Parenting is riddled with unexplained phenomena. Sometimes it feels like you’re in an alternate universe, where the rules of logic no longer apply. Is it science fiction? An unfavorable alignment in the cosmos? Aliens? Karma? A full moon? I’ve been at this parenting game for a while now, yet I still have a long list of unsolved mysteries.

For example, I’ll never understand why, as a baby, my younger son always filled his diaper with the biggest, messiest poop in history, exactly two minutes before we needed to leave the house. How did he know?

I’m also mystified by the existence of baby clothes labelled “24 months” as well as “size 2”. Isn’t that the same amount of time? I suspect retailers are cashing in on the fact that toddler parents are severely sleep-deprived and thus unable to do basic math.

Speaking of fashion, I cannot comprehend why my kids, who have drawers and closets filled with clothes, choose to wear the same three t-shirts in an ongoing rotation.

I’m equally baffled as to why they seem to think that a stylish leather bench in the front entryway is the perfect place to put their sopping wet mittens.

And please, someone explain why their pants always end up in the laundry with one leg correct and one leg inside-out.

Strange but true: the moment I drop everything I’m doing to help my son find an urgently needed Lego piece, he inevitably says: “Never mind, I found it.” Why didn’t I wait just five more seconds?

Every day, I’m perplexed by the way my teenager can recite every result of every Super Bowl and World Series ever played, yet he is incapable of remembering to hang up the bath mat after he showers.

On the topic of brain power, I’m continually surprised by my kids’ remarkable creativity when complaining about my cooking. Some recent responses: “This chicken is making my arm hurt,” “These beans are too mangled to eat,” and “I’m pretty sure I’m allergic to yams.”

I have yet to figure out how my kids dream up their bargaining tactics. A recent kitchen-table negotiation began with my son saying: “Okay, how about this: if I eat this salmon, I get 15 extra minutes of screen time.” I passed on his generous offer – and made a mental note to start saving for his law school tuition.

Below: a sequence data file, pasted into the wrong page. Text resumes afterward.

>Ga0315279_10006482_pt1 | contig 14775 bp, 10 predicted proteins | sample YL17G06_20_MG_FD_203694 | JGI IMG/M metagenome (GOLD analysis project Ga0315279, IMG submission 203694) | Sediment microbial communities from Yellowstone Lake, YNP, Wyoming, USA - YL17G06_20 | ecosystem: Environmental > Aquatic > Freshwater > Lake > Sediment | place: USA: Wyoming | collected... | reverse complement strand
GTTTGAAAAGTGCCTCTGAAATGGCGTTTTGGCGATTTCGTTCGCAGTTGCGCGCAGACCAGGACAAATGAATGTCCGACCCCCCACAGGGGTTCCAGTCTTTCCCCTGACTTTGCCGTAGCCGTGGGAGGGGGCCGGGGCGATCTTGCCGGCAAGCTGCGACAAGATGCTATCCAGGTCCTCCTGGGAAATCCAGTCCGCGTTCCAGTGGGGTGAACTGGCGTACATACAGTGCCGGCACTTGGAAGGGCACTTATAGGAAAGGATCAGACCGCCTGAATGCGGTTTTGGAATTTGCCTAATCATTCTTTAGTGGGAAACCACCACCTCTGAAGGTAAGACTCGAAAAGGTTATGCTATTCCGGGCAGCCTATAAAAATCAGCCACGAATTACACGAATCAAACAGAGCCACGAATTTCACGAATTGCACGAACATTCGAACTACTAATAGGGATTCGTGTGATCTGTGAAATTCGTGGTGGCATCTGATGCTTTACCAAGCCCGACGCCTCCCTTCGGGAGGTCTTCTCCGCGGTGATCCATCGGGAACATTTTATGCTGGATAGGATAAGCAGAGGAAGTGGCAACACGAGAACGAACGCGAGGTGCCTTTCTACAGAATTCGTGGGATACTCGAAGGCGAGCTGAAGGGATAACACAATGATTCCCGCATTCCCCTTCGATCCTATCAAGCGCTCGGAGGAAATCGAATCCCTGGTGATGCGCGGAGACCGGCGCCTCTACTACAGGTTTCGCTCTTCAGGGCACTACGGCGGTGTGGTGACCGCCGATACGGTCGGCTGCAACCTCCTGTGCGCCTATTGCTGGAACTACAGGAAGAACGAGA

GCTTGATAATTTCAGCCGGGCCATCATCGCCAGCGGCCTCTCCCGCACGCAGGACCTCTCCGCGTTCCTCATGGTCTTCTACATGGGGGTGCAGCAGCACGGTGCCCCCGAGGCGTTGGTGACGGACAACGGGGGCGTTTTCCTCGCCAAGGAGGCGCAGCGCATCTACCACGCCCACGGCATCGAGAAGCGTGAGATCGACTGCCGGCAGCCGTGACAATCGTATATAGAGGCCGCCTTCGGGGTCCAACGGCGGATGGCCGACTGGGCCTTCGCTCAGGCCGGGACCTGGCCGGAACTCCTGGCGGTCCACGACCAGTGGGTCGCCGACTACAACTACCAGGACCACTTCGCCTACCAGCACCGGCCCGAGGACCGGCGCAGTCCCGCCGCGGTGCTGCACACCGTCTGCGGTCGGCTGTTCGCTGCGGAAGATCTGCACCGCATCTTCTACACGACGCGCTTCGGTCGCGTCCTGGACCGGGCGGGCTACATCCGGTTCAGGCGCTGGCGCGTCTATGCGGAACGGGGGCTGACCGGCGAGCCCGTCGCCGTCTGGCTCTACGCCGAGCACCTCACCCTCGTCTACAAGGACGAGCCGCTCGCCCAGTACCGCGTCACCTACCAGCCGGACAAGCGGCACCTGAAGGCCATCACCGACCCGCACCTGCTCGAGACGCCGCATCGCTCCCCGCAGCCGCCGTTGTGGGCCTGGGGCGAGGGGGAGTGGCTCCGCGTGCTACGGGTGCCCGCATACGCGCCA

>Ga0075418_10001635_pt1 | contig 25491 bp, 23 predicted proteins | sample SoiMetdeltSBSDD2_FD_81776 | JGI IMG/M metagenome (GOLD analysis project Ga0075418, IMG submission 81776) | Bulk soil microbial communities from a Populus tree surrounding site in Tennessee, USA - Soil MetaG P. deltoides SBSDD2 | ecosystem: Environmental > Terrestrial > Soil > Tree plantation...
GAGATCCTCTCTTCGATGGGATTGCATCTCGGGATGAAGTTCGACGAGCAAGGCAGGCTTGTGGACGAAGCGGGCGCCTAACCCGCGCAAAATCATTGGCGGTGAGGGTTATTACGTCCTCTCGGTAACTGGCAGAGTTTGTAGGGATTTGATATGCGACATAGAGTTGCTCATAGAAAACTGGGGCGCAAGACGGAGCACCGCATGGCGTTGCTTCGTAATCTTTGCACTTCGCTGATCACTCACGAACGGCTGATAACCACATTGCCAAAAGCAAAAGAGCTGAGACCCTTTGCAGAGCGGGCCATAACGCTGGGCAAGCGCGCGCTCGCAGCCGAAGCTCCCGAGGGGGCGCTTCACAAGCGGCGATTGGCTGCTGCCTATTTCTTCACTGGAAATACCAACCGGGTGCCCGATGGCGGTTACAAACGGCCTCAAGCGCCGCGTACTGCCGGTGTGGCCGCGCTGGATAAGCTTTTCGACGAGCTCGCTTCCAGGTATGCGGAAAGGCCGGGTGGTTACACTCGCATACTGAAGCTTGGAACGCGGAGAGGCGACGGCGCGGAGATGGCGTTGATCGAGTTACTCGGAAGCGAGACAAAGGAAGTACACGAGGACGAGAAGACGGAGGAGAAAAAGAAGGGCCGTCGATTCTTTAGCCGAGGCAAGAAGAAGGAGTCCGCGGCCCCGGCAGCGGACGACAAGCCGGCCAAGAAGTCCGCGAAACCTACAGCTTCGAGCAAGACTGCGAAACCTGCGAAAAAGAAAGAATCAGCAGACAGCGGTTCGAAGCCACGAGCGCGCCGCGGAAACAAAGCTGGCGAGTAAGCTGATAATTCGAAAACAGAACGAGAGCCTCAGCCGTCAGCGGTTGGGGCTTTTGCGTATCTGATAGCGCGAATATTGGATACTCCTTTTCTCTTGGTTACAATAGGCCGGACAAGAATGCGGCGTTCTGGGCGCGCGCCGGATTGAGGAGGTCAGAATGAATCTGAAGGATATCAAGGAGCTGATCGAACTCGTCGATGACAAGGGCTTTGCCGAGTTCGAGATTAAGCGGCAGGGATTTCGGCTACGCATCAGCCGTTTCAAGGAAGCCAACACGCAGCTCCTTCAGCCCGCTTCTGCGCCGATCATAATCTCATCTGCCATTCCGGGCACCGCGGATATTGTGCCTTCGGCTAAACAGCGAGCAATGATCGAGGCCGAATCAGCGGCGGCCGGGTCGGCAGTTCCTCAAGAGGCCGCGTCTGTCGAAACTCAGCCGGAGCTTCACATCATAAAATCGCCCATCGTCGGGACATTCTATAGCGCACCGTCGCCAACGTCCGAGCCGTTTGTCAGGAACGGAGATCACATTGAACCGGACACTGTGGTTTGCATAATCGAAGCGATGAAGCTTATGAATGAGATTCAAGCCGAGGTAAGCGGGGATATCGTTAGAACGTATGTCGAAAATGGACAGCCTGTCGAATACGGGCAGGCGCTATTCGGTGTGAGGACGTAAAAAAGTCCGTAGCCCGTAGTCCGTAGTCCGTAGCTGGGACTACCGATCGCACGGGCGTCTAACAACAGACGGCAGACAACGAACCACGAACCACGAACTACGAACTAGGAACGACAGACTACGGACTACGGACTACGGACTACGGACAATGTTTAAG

This next one goes under the heading “Are you kidding me…?” Every year, I put gargantuan amounts of effort into choosing the perfect Christmas and birthday gifts for my kids. But, when someone asks them what they got, they typically respond “I don’t remember” or – even worse – “socks.”

Inexplicably, I continue to operate under the delusion that I will, someday, make myself a nice mug of tea and sit down to enjoy it. Why else would I keep turning on my electric kettle, even though I never return to it? The automatic shut-off feature was most certainly invented by a frazzled, forgetful, caffeine-starved mom.

And why, oh why, do my children treat me like a walking garbage receptacle? Empty snack package? Give it to Mom. Gum wrapper? Give it to Mom. Crumpled, disgusting, used tissue? Yep, that’s for Mom. It is not a glamorous life.

Finally, one of life’s great unanswered questions: at what age is a young athlete able to drink a Gatorade or eat a Freezie without dripping it down the front of their uniform? Because both my teen and tween have yet to reach it.

Despite what The X-Files may encourage us to believe, I don’t think the truth is out there. It seems that parenting is simply a series of bizarre, mind-boggling experiences that we will never fully understand. Somehow, acknowledging that it’s a giant mystery actually helps it make more sense. Pass the stain remover.


Kristi York is a freelance writer and mom of two sports-loving boys. Her work has been published by ParentsCanada, Running Room, ParticipACTION and The Costco Connection.

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